One may argue that in 9 Meter, Benjamin Gabrielsen’s character shows some typical features of an anti-hero. Firstly, Daniel has obvious flaws. These flaws are rooted in his age, life situation, and lifestyle. The three indicated factors form the basis of the plot drama: a teenager who is a dedicated athlete tries to save his mother by set a record which has to be so impressive that the mother (Christine Albeck Børge) cannot remain in a coma. Daniel is hotheaded, injudicious, and, arguably, selfish. He is unable to examine objective cause-effect relations and conclude that risking his life cannot save his mother. What is more, he forgets that when she dies he will remain his father’s only family; Daniel puts his father in a position when the latter is at risk to lose both the wife and the son without being aware or able to influence this. Secondly, the protagonist increasingly becomes disillusioned with his close surrounding and medical stuff that, basically, represent the society that surrendered before his mother’s condition. Finally, his behavior is not conventional for an athlete. He tries to use adrenaline to increase his performance despite the risk and for the sake of greater good. That fits the frame of an anti-hero perfectly.
However, much less prominent character displays some of the anti-hero characteristics as well. It is not the most obvious claim but when one comes to look closely s/he might notice a person who is of a certain moral complexity as well, and, what is more important, rejected a hope and the sanctity of his wife’s life for the sake of his personal peace. Daniel’s father is what one may call a second plan anti-hero. He is constructed in order for Daniel to look more contrast in his dramatic efforts; a viewer even feels some negative towards this character’s passiveness in the first half of the film’s running time.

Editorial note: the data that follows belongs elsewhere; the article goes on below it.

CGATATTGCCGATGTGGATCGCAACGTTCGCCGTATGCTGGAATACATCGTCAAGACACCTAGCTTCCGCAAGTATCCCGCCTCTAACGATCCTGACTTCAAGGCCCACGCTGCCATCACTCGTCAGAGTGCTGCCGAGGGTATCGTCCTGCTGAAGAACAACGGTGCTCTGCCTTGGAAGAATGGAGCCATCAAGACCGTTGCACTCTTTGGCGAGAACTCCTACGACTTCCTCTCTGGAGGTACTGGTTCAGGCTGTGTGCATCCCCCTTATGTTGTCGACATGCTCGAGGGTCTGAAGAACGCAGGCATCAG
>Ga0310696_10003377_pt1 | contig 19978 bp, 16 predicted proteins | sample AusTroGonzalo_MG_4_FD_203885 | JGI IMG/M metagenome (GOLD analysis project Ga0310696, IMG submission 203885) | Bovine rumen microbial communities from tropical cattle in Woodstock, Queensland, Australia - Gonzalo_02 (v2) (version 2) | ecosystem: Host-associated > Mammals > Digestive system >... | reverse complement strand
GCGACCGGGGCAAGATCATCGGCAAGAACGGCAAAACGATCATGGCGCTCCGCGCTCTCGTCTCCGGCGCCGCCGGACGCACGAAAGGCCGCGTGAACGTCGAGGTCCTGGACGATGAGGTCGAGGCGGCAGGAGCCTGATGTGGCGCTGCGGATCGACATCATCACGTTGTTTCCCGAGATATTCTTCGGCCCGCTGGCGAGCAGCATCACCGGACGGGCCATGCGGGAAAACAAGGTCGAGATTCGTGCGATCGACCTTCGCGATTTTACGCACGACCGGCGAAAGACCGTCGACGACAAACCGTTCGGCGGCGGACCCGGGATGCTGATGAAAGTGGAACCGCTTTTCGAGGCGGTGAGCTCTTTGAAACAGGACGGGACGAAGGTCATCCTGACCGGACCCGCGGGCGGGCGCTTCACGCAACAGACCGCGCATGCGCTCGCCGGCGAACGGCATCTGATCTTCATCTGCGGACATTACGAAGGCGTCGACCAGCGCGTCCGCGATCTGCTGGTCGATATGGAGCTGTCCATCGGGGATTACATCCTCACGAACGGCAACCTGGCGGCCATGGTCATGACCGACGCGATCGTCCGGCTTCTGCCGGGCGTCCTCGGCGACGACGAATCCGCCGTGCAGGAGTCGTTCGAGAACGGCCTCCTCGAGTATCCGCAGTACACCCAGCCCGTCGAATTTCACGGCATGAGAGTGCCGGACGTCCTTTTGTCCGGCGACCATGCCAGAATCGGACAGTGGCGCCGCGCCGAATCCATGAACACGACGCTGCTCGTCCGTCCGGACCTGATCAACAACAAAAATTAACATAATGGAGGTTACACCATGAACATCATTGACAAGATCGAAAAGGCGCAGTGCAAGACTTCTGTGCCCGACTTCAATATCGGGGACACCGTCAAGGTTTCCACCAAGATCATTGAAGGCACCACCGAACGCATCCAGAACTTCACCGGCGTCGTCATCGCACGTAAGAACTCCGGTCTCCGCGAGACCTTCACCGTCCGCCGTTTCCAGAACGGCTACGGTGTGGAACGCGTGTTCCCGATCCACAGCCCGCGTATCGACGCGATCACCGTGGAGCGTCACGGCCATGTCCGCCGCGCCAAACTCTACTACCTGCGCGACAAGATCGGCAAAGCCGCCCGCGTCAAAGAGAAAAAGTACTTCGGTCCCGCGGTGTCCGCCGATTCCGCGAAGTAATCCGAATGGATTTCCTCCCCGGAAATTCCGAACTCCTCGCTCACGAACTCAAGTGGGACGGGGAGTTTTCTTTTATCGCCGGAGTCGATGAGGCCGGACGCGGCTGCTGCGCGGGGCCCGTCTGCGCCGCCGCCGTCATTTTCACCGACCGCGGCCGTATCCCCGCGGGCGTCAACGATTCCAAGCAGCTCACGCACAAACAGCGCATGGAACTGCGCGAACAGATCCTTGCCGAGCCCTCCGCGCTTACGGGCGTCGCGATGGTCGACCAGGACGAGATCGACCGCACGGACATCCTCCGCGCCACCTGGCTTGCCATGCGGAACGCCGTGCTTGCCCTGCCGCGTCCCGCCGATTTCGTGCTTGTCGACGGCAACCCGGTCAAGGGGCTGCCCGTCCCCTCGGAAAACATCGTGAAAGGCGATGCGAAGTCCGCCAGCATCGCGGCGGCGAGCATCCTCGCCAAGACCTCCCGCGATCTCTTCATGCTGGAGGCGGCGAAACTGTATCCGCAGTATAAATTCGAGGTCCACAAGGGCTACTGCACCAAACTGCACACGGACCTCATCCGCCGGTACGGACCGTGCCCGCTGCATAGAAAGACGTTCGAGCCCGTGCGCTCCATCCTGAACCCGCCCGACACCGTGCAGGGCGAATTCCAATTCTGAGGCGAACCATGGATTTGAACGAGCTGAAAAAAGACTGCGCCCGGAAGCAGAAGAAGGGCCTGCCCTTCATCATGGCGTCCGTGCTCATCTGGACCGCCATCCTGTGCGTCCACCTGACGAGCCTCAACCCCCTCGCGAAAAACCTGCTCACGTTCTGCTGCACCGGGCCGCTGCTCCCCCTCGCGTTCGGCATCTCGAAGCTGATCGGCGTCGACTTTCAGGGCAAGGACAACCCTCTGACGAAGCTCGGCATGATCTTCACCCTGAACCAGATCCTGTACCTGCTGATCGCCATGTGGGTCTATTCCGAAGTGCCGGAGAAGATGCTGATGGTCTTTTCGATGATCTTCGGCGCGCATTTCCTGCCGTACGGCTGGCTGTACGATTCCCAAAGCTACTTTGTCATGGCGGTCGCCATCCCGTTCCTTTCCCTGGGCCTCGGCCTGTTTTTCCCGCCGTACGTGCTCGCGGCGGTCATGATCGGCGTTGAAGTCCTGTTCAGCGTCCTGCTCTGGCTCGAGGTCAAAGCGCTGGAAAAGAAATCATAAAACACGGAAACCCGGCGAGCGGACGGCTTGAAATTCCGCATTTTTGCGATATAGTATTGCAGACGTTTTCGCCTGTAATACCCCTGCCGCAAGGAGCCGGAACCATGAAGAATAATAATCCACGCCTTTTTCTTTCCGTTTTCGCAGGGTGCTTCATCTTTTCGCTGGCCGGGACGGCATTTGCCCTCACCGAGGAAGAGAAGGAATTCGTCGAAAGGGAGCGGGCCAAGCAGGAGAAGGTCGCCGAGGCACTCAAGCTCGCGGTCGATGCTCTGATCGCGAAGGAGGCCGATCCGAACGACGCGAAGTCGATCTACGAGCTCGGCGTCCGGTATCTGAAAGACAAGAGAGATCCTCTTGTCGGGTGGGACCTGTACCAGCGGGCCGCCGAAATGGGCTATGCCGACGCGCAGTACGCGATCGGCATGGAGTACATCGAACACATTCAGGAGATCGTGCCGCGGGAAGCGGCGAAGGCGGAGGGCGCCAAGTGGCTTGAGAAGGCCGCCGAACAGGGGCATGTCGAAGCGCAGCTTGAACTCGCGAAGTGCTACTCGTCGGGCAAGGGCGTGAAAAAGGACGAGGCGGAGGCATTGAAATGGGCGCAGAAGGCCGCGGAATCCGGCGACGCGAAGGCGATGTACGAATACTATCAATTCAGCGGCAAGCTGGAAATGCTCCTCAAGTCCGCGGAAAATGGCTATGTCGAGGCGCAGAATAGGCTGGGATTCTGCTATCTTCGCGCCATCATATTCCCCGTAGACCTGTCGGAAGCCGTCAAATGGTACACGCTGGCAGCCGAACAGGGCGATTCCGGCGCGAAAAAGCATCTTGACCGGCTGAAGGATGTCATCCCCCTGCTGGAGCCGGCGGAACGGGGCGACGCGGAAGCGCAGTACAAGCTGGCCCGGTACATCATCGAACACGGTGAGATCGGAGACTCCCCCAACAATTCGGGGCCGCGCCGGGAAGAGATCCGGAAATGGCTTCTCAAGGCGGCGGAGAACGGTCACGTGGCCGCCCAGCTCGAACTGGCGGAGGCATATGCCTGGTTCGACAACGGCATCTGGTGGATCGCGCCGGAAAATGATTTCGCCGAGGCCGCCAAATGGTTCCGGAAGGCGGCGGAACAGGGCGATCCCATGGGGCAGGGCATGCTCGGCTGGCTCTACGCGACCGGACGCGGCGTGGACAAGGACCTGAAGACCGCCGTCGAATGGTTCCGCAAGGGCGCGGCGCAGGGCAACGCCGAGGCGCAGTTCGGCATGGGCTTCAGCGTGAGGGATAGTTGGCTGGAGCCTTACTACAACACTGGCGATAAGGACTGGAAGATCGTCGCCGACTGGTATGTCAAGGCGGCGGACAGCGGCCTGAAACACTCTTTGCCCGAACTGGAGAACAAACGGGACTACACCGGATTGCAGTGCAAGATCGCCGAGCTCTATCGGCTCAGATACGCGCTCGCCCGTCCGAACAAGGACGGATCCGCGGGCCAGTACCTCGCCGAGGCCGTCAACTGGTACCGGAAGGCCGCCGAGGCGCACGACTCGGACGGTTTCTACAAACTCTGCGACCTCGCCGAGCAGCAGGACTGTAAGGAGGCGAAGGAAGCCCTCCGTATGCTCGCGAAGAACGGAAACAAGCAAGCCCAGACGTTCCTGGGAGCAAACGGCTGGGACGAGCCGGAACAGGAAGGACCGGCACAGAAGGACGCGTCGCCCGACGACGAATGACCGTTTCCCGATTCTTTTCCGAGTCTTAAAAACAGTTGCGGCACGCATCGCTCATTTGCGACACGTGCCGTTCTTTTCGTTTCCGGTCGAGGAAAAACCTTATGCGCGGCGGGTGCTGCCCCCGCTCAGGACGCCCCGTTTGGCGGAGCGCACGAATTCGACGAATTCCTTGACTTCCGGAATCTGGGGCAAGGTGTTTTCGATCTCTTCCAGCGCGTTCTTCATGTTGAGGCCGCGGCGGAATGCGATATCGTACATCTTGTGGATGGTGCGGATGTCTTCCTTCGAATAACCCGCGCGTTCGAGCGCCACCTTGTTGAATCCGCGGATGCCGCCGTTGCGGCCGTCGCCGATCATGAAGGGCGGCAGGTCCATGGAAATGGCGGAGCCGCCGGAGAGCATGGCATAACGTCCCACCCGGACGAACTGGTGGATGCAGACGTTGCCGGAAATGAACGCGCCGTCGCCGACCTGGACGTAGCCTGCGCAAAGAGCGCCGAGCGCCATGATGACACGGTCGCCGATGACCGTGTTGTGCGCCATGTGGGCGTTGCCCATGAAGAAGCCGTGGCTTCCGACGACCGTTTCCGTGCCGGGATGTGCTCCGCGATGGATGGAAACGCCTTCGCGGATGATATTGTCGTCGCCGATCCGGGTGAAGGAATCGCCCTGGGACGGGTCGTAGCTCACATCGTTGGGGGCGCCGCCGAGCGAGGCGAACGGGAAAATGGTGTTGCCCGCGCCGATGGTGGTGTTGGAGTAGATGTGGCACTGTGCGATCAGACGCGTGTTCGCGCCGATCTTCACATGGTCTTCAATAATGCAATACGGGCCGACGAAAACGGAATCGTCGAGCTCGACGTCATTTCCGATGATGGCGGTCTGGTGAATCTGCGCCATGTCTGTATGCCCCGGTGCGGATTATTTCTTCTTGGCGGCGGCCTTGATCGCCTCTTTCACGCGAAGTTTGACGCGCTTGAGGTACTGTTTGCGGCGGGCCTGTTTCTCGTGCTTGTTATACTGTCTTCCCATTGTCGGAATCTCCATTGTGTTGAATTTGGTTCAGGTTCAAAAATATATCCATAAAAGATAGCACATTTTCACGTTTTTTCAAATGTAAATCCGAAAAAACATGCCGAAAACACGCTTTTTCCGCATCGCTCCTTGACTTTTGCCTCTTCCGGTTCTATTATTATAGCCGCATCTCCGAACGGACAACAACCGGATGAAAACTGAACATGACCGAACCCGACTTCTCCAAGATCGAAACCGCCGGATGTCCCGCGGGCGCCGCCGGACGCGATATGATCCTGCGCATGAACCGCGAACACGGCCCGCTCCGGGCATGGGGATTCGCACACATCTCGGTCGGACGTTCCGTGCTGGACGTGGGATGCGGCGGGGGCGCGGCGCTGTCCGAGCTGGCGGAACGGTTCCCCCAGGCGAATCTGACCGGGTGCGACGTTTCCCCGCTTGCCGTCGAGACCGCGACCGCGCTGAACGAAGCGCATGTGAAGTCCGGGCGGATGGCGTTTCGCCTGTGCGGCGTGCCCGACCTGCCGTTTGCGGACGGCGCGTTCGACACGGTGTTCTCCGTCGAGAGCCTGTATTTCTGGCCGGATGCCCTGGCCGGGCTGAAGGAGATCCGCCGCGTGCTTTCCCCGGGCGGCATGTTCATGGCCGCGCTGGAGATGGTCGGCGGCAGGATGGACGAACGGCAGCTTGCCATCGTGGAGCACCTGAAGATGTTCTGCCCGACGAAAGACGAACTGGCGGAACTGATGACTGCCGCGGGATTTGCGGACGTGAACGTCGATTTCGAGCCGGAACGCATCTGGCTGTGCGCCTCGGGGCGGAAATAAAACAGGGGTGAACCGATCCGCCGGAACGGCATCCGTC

Keeping in mind everything stated above, it seems reasonable to frame these sets of ideas and details with more general claims. In the case of Run, one sees sport and athletics interpreted as a metaphor for the personal philosophy. The fact that this philosophy is complex, rich, enormously time and effort consuming, yet, consistently implemented in a real person’s life and career only adds the weight for the main idea in the eyes of a viewer. Being familiar with the notion of Arête and its long and ancient history, one may also feel the magnificence of such an idea actually fulfilled in this chaotic modern world. All of that combined with mise en scene of the moving portrait of a runner and the mindful narration makes the athletics look like a personal philosophy worth admiring, which it certainly is. 9 Meter represents an opposite case. In this movie, one can see the Arête that is challenged, damaged, hysterical, depressive, and, potentially, fatal for the athlete. The drama relies heavily on dangerous settings, irrational and desperate reasoning, the protagonist’s young age and unsportsmanlike behavior, culminating in the open finale to emphasize the idea of sport being a way of coping with grief, not the plot’s outcome.
To conclude, contemporary interpretation, implementation in life, and representation in cinematic texts of the Ancient Greek notion of Arête (excellence gained in the struggle) are not unambiguous. It is evident that modern culture can represent the idea of being the best one can be in a realistic way in order to inspire people and in the dramatic one to introduce the idea of sport being a therapeutic activity. In Run, the audience is contemplating an eloquent narrator in a peaceful setting who invites us inside her reflection on running as a personal philosophy. In 9 Meter, a viewer is introduced to an unexpected tragic dimension of Arête and left to decide if it was healing or lethal for that both variants remain possible in the open finale of the film.